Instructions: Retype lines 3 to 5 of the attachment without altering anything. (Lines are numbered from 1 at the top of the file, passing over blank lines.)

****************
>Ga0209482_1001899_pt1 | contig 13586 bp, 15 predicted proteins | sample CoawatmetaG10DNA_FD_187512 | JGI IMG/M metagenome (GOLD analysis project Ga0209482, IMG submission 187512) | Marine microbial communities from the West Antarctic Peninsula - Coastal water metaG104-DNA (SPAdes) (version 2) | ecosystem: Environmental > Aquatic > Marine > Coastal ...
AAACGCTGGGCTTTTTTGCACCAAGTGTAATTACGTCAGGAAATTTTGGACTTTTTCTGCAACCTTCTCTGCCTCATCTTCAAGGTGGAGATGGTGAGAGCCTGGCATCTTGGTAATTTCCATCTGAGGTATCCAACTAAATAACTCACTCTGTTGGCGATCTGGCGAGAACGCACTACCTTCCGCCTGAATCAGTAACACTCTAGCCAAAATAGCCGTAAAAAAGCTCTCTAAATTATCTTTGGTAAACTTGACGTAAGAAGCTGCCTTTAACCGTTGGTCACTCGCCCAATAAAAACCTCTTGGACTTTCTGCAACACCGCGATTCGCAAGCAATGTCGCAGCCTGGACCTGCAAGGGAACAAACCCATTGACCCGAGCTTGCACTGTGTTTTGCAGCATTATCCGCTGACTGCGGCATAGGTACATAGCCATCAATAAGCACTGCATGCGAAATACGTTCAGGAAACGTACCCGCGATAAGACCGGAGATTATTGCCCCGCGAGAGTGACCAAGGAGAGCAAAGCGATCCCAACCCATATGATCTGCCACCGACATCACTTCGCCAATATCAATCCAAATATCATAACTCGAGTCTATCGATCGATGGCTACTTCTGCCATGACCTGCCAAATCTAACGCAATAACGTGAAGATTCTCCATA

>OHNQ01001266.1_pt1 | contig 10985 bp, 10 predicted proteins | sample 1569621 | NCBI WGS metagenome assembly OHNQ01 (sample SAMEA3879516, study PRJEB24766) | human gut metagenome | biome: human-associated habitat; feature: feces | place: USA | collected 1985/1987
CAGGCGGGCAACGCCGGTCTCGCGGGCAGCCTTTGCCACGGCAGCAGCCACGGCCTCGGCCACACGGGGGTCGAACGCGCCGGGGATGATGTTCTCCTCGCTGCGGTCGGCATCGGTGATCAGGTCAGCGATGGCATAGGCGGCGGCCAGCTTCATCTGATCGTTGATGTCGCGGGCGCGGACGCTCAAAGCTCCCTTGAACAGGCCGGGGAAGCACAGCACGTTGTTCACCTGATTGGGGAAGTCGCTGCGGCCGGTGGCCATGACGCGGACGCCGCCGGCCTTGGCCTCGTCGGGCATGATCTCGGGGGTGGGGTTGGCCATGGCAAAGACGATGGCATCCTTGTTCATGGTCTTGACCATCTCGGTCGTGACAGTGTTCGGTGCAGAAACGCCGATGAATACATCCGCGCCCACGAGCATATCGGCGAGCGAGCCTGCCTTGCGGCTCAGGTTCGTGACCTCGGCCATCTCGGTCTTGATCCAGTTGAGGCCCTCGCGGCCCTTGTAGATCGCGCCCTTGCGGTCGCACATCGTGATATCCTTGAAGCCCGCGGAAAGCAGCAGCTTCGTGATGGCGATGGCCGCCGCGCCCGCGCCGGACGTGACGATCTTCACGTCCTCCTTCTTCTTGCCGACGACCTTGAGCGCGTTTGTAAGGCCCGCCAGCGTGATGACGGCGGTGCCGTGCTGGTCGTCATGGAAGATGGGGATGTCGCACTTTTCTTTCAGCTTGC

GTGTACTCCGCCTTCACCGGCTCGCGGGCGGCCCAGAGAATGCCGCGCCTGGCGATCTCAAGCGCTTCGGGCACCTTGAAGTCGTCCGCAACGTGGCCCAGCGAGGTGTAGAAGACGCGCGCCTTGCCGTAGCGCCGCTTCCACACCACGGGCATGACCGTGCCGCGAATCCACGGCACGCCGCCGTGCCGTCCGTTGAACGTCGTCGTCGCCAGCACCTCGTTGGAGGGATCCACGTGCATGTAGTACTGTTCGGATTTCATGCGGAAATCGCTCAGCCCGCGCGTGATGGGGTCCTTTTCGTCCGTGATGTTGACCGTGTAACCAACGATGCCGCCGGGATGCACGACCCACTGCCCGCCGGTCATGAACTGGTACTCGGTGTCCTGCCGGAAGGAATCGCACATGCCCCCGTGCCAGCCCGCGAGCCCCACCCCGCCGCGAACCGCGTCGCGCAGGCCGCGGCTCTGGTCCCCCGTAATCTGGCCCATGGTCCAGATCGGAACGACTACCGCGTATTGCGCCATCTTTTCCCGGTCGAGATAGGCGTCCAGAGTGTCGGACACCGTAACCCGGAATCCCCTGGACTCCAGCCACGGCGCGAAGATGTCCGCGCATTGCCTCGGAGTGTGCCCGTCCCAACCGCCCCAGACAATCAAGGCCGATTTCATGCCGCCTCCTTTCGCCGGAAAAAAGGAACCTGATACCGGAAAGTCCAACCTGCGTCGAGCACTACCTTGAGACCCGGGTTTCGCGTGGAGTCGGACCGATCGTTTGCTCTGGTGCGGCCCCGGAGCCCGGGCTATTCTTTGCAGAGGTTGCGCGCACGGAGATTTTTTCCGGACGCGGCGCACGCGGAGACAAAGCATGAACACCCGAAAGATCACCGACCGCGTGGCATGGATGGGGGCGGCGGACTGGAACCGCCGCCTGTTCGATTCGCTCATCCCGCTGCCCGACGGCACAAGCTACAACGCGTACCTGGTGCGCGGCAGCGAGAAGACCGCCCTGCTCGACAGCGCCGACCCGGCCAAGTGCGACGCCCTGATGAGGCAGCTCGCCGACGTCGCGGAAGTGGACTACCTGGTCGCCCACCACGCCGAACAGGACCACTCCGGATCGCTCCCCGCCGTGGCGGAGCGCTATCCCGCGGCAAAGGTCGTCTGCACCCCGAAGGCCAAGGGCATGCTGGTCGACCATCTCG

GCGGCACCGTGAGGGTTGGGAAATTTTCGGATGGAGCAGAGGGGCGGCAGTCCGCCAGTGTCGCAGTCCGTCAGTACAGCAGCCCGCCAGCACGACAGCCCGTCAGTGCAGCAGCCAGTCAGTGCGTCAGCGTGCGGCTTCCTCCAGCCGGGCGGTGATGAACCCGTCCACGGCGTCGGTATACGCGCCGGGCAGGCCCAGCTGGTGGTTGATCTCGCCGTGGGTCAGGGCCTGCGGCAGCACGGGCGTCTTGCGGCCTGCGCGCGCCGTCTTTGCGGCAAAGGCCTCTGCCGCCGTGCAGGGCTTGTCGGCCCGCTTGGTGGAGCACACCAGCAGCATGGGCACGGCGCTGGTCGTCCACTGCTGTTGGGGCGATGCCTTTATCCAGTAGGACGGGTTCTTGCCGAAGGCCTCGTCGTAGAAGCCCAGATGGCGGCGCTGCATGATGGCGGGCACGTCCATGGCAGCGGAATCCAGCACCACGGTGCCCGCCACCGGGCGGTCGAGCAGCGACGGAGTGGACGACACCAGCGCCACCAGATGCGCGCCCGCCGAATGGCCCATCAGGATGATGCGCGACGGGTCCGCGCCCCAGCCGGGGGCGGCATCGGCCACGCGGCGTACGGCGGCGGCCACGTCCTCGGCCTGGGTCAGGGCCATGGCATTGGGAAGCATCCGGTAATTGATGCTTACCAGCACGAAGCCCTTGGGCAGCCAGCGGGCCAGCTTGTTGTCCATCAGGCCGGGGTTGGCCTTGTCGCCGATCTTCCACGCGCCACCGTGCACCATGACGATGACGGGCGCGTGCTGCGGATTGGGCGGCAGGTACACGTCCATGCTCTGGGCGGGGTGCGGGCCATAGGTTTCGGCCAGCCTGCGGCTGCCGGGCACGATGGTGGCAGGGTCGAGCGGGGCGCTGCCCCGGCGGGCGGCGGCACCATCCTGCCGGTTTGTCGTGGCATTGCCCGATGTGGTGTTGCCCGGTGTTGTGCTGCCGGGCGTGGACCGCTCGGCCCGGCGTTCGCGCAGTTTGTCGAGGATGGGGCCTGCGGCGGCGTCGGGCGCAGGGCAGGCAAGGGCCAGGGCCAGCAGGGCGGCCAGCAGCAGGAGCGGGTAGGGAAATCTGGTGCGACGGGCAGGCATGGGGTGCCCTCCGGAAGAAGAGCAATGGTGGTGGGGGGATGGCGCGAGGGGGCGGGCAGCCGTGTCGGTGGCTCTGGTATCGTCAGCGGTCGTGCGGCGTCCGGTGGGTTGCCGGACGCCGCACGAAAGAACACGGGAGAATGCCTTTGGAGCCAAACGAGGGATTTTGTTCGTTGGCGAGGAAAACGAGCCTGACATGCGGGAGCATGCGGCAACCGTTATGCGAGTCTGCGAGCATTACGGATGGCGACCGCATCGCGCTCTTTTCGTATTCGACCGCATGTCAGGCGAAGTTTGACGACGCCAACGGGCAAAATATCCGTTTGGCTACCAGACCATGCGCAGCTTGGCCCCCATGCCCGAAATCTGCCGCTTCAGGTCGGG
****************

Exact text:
>OHNQ01001266.1_pt1 | contig 10985 bp, 10 predicted proteins | sample 1569621 | NCBI WGS metagenome assembly OHNQ01 (sample SAMEA3879516, study PRJEB24766) | human gut metagenome | biome: human-associated habitat; feature: feces | place: USA | collected 1985/1987
CAGGCGGGCAACGCCGGTCTCGCGGGCAGCCTTTGCCACGGCAGCAGCCACGGCCTCGGCCACACGGGGGTCGAACGCGCCGGGGATGATGTTCTCCTCGCTGCGGTCGGCATCGGTGATCAGGTCAGCGATGGCATAGGCGGCGGCCAGCTTCATCTGATCGTTGATGTCGCGGGCGCGGACGCTCAAAGCTCCCTTGAACAGGCCGGGGAAGCACAGCACGTTGTTCACCTGATTGGGGAAGTCGCTGCGGCCGGTGGCCATGACGCGGACGCCGCCGGCCTTGGCCTCGTCGGGCATGATCTCGGGGGTGGGGTTGGCCATGGCAAAGACGATGGCATCCTTGTTCATGGTCTTGACCATCTCGGTCGTGACAGTGTTCGGTGCAGAAACGCCGATGAATACATCCGCGCCCACGAGCATATCGGCGAGCGAGCCTGCCTTGCGGCTCAGGTTCGTGACCTCGGCCATCTCGGTCTTGATCCAGTTGAGGCCCTCGCGGCCCTTGTAGATCGCGCCCTTGCGGTCGCACATCGTGATATCCTTGAAGCCCGCGGAAAGCAGCAGCTTCGTGATGGCGATGGCCGCCGCGCCCGCGCCGGACGTGACGATCTTCACGTCCTCCTTCTTCTTGCCGACGACCTTGAGCGCGTTTGTAAGGCCCGCCAGCGTGATGACGGCGGTGCCGTGCTGGTCGTCATGGAAGATGGGGATGTCGCACTTTTCTTTCAGCTTGC

GTGTACTCCGCCTTCACCGGCTCGCGGGCGGCCCAGAGAATGCCGCGCCTGGCGATCTCAAGCGCTTCGGGCACCTTGAAGTCGTCCGCAACGTGGCCCAGCGAGGTGTAGAAGACGCGCGCCTTGCCGTAGCGCCGCTTCCACACCACGGGCATGACCGTGCCGCGAATCCACGGCACGCCGCCGTGCCGTCCGTTGAACGTCGTCGTCGCCAGCACCTCGTTGGAGGGATCCACGTGCATGTAGTACTGTTCGGATTTCATGCGGAAATCGCTCAGCCCGCGCGTGATGGGGTCCTTTTCGTCCGTGATGTTGACCGTGTAACCAACGATGCCGCCGGGATGCACGACCCACTGCCCGCCGGTCATGAACTGGTACTCGGTGTCCTGCCGGAAGGAATCGCACATGCCCCCGTGCCAGCCCGCGAGCCCCACCCCGCCGCGAACCGCGTCGCGCAGGCCGCGGCTCTGGTCCCCCGTAATCTGGCCCATGGTCCAGATCGGAACGACTACCGCGTATTGCGCCATCTTTTCCCGGTCGAGATAGGCGTCCAGAGTGTCGGACACCGTAACCCGGAATCCCCTGGACTCCAGCCACGGCGCGAAGATGTCCGCGCATTGCCTCGGAGTGTGCCCGTCCCAACCGCCCCAGACAATCAAGGCCGATTTCATGCCGCCTCCTTTCGCCGGAAAAAAGGAACCTGATACCGGAAAGTCCAACCTGCGTCGAGCACTACCTTGAGACCCGGGTTTCGCGTGGAGTCGGACCGATCGTTTGCTCTGGTGCGGCCCCGGAGCCCGGGCTATTCTTTGCAGAGGTTGCGCGCACGGAGATTTTTTCCGGACGCGGCGCACGCGGAGACAAAGCATGAACACCCGAAAGATCACCGACCGCGTGGCATGGATGGGGGCGGCGGACTGGAACCGCCGCCTGTTCGATTCGCTCATCCCGCTGCCCGACGGCACAAGCTACAACGCGTACCTGGTGCGCGGCAGCGAGAAGACCGCCCTGCTCGACAGCGCCGACCCGGCCAAGTGCGACGCCCTGATGAGGCAGCTCGCCGACGTCGCGGAAGTGGACTACCTGGTCGCCCACCACGCCGAACAGGACCACTCCGGATCGCTCCCCGCCGTGGCGGAGCGCTATCCCGCGGCAAAGGTCGTCTGCACCCCGAAGGCCAAGGGCATGCTGGTCGACCATCTCG